What is an index? It’s hard to say these days. An index used to be a broad measure of market value. Today, it appears to mean any list of securities that are configured and managed in any way. This makes indexing confusing. To make things worse, mutual fund and ETFs that track these lists are being called index funds. I believe the Securities and Exchange Commission (SEC) needs to redefine what an “index” and “index fund” are because they’re not what they used to be.
Did you see that!? Another amazingly bright mutual fund manager burned out. After a streak of greatness, his fund’s performance went pitch black. Missed it? Just wait — they’ll be plenty more. The mutual fund universe is full of shooting stars. In fact, picking a manager based on his or her superior past return more often results in sub-par returns than a repeat performance.
A recent tax article written for Forbes by William Baldwin caught my eye. The article discussed how a hypothetical wealthy retired couple could pay no federal tax by putting their wealth into real estate, municipal bonds and stock index funds. The income earned from these investments was either tax-free or was cancelled out by deductions and exemptions. The article had a lot of fine points, but it was missing one very important piece. Most wealthy investors have considerable savings stashed away in tax-deferred retirement accounts such as traditional IRAs. The IRS won’t allow the money in these accounts to stay tax-deferred forever. The Tax Man cometh to retirees when Required Minimum Distributions (RMDs) begin, and he never leaves.
It’s difficult to find someone who thinks interest rates will go lower. However, you don’t have to dig far to see that the case for higher rates isn’t as certain as most people believe. I’m not saying interest rates will fall, but there’s certainly a case for that also.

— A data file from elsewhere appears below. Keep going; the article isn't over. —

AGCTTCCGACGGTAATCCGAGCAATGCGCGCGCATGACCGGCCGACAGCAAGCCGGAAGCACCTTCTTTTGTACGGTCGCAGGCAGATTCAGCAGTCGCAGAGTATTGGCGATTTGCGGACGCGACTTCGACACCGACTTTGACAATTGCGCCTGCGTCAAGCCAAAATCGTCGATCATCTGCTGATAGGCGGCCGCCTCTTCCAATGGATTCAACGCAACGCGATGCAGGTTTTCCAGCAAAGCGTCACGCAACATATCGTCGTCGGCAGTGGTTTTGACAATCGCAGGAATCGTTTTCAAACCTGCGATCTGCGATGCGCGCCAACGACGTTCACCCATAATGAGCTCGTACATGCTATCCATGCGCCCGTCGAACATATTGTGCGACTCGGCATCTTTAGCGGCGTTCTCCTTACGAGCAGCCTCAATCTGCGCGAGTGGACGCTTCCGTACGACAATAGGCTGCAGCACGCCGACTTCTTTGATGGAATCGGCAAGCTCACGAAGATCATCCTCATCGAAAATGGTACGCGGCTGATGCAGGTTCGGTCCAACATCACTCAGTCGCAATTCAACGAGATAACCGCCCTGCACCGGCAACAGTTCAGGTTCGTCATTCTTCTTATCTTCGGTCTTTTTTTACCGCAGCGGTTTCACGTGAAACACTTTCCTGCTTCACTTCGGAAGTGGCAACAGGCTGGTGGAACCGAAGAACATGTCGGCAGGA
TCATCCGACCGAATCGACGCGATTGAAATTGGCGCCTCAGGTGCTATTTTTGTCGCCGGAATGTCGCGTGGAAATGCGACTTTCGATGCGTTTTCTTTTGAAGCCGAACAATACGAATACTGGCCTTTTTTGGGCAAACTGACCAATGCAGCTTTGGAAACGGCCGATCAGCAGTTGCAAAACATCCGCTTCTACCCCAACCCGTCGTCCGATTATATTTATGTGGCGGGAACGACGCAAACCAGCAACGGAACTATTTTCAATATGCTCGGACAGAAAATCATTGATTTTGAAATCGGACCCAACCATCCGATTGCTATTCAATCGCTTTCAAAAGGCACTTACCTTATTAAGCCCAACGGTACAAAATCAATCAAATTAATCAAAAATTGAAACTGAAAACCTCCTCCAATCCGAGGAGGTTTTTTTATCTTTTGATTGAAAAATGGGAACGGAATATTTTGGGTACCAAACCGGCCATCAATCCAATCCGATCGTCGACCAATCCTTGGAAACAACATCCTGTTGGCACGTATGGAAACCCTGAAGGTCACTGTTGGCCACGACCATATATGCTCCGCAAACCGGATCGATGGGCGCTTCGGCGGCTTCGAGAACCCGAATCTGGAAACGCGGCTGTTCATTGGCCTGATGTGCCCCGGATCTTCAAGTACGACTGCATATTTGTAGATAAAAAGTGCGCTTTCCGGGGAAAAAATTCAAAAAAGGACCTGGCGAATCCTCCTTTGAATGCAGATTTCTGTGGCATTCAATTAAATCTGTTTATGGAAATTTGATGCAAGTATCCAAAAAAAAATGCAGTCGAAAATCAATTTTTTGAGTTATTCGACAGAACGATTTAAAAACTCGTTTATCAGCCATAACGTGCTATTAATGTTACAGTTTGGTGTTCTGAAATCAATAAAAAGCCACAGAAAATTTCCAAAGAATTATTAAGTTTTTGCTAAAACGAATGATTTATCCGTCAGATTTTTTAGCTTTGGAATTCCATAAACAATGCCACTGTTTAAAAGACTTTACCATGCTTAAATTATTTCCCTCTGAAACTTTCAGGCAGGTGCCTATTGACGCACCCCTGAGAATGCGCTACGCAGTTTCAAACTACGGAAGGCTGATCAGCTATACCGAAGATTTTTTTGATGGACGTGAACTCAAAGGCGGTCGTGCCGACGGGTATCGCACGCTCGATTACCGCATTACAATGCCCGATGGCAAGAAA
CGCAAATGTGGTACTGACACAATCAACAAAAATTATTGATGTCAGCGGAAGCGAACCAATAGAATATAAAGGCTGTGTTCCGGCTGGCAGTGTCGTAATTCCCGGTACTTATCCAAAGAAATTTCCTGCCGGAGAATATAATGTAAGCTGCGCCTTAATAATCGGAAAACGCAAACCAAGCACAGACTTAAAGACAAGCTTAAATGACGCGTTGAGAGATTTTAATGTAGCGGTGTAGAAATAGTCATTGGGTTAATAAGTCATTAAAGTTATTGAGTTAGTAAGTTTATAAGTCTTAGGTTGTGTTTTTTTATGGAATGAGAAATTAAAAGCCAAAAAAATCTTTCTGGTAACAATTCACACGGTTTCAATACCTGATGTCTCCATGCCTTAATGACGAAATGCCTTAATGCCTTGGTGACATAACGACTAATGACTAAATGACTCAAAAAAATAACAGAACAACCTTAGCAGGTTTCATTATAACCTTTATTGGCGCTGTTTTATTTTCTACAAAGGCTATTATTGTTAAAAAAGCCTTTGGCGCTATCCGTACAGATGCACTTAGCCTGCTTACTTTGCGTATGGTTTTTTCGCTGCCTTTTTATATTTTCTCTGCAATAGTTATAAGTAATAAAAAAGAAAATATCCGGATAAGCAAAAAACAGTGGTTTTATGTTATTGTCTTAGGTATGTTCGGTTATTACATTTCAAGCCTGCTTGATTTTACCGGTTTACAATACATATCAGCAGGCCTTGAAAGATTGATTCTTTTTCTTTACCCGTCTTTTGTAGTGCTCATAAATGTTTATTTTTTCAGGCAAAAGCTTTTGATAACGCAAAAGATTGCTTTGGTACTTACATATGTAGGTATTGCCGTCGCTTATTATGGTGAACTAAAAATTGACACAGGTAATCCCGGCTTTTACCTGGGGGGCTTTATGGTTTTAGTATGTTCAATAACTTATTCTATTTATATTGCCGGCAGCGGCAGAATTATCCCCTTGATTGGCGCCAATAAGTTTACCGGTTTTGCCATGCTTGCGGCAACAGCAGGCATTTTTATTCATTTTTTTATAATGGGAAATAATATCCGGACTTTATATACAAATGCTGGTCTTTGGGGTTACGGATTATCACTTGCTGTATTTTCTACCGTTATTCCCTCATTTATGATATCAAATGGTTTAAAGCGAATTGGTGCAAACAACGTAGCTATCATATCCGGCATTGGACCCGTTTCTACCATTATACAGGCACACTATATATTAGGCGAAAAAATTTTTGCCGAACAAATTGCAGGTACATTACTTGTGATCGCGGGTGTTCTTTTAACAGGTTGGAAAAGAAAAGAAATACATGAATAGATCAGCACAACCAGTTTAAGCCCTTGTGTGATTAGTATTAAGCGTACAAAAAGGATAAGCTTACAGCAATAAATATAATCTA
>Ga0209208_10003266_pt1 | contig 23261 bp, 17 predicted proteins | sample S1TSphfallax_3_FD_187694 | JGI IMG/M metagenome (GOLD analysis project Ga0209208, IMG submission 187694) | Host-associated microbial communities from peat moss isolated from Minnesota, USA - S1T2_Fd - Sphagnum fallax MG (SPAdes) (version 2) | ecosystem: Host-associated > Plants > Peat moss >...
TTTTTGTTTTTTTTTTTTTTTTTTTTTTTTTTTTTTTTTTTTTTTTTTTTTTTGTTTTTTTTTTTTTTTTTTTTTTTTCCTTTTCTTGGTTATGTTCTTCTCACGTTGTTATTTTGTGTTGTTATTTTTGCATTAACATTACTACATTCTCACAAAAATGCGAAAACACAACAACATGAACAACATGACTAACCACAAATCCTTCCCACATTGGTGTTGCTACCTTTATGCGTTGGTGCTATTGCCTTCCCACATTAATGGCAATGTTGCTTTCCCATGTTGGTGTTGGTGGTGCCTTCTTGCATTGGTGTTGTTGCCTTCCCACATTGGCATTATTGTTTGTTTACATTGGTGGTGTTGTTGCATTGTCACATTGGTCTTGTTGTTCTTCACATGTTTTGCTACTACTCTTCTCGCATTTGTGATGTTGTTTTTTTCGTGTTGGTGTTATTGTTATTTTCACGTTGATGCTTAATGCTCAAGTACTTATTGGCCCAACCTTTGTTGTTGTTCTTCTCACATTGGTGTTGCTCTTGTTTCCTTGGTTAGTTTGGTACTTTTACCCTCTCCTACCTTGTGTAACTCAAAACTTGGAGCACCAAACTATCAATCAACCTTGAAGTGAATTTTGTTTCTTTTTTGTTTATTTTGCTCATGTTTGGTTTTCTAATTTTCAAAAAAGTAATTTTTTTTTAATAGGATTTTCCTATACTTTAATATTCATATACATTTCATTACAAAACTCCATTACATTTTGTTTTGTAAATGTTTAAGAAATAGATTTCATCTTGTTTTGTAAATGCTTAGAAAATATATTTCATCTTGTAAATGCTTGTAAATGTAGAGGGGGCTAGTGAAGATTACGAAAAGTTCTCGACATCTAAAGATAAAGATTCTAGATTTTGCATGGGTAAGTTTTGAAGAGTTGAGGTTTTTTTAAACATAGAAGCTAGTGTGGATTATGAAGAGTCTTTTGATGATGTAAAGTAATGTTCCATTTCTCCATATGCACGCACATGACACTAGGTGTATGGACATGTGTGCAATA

Unconventional success from an investment strategy leads to failure for most investors. The excess gains earned by the early adopters of a new investment idea quickly dissipate as growing crowds become increasingly unsophisticated and push down returns. It doesn’t take long before the average return from the strategy falls well below a simple portfolio of index funds.
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Mel Lindauer is a contributor to The Bogleheads® View blog on Forbes.com. The Bogleheads® View RSS feed is listed above.
Mike Piper - Oblivious Investor
A reader writes in, asking: “I am retired and would like to put half of the bond side of my portfolio in CDs. My total retirement IRA is now at Fidelity. I also like to take the ‘lazier approach.’ So my question: What do you think about new or secondary market CDs from Fidelity?” CDs purchased [...]
The original message of this blog was the idea that you don’t have to check your portfolio everyday or listen to financial news (ever) in order to be a successful investor. You can be “oblivious” to most of the day-to-day happenings in the financial world. Or, as Jack Bogle once phrased it, “Follow the basic [...]